Film has now taken leaps and bounds regarding the issues of race and gender. We had “Thelma and Louise”; Will Smith has played starring roles that were formerly reserved for White protagonists; and, before him, Eddie Murphy. Denzel Washington is a household name. Whoopi Goldberg hosted the Academy Awards twice! Viola Davis is my hero. And there is Oprah Winfrey, strong and bold, taking center stage. There are many outstanding examples for all to acknowledge. A long list of films address these issues with a bold touch and provide opportunities for Black female and male actors to shine. The taboo about openly discussing or addressing “uncomfortable” issues has lifted. LGBT issues are now being openly portrayed in films and TV series.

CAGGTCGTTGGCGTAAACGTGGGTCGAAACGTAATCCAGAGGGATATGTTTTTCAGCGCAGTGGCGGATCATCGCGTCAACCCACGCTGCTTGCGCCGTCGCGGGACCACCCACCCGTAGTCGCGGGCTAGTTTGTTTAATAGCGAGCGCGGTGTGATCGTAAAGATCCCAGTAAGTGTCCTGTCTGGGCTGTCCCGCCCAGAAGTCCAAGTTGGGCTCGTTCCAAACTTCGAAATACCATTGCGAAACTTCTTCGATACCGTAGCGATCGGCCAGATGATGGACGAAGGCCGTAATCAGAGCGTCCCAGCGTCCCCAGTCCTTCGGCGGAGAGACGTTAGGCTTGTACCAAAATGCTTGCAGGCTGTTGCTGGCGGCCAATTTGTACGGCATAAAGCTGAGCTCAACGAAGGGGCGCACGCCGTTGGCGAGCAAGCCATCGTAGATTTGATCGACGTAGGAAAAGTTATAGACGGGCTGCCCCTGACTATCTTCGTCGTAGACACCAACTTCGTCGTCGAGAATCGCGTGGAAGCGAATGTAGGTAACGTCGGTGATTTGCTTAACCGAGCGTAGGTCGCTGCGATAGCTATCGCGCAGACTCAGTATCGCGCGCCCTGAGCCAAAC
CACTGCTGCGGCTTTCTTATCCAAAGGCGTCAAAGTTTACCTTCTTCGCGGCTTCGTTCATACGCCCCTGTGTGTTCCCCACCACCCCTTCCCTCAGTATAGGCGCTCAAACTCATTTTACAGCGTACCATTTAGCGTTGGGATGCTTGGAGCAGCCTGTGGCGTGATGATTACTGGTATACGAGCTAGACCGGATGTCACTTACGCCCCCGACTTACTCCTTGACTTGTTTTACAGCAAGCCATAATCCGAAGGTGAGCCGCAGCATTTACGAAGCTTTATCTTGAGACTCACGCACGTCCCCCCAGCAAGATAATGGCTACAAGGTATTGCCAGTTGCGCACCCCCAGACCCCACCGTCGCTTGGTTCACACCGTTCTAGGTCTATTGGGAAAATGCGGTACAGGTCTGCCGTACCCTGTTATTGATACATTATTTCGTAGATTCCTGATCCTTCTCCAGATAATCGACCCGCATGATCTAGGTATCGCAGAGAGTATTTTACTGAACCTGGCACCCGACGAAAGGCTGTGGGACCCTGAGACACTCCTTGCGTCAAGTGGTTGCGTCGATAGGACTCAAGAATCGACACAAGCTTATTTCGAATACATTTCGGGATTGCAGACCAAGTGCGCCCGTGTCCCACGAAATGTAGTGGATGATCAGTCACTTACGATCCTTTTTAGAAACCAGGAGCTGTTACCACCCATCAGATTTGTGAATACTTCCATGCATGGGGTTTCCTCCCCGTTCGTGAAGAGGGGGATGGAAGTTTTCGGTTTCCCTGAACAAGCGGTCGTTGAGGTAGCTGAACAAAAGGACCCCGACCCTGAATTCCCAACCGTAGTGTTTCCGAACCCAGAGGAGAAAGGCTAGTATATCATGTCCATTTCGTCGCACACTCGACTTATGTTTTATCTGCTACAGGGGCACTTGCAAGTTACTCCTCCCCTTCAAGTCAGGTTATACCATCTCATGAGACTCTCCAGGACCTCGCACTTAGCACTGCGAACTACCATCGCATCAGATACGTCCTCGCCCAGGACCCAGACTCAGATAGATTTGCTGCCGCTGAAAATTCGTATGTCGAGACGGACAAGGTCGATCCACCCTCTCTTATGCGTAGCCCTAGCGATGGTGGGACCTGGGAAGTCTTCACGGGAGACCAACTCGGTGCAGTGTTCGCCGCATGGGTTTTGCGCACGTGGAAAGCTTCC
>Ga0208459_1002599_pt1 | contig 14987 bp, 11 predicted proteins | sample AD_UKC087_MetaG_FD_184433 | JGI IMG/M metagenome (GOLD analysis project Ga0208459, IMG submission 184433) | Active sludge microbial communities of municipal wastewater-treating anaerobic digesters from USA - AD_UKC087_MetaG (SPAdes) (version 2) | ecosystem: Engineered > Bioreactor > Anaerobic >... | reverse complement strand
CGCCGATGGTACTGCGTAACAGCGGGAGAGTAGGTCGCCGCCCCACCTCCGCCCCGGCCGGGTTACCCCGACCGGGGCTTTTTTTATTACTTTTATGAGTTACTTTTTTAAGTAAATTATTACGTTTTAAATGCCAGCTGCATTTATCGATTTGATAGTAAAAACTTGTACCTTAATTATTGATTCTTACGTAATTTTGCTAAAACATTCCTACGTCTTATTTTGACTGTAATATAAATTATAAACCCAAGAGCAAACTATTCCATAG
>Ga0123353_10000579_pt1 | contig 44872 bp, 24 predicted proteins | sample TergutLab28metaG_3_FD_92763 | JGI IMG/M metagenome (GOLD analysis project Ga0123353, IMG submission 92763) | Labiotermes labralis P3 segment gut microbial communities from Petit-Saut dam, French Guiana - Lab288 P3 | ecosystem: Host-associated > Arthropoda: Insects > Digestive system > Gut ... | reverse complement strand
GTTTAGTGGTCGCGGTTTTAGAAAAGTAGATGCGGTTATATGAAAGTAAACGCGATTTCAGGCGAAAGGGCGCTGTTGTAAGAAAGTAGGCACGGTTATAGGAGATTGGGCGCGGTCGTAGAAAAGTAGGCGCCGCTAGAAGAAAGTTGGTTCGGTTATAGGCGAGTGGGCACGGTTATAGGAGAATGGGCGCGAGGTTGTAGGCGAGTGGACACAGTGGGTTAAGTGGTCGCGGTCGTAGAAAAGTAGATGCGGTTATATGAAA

Film unites different art forms that collaborate and enhance each other in the final product: acting, music, cinematography, costume designing and fashion, make-up artistry, dance and movement, writing, directing, producing. It can be a very powerful tool for dialogue.

My perspective on issues of racism and gender has expanded as a result of the course. I was born in Africa and lived there during the formative years of my life, although I have been living in Europe (Italy) for 30 years. Although I have been a victim of racism and sexism repeatedly, I realized that the racial aggression that Blacks in America endure is far, far greater than what I have ever endured in Europe. Africans who live in Africa, even though they are very aware and sensitive about racism, do not go through the stress, the fear, the constant micro- and macro-aggressions that African Americans face in their country.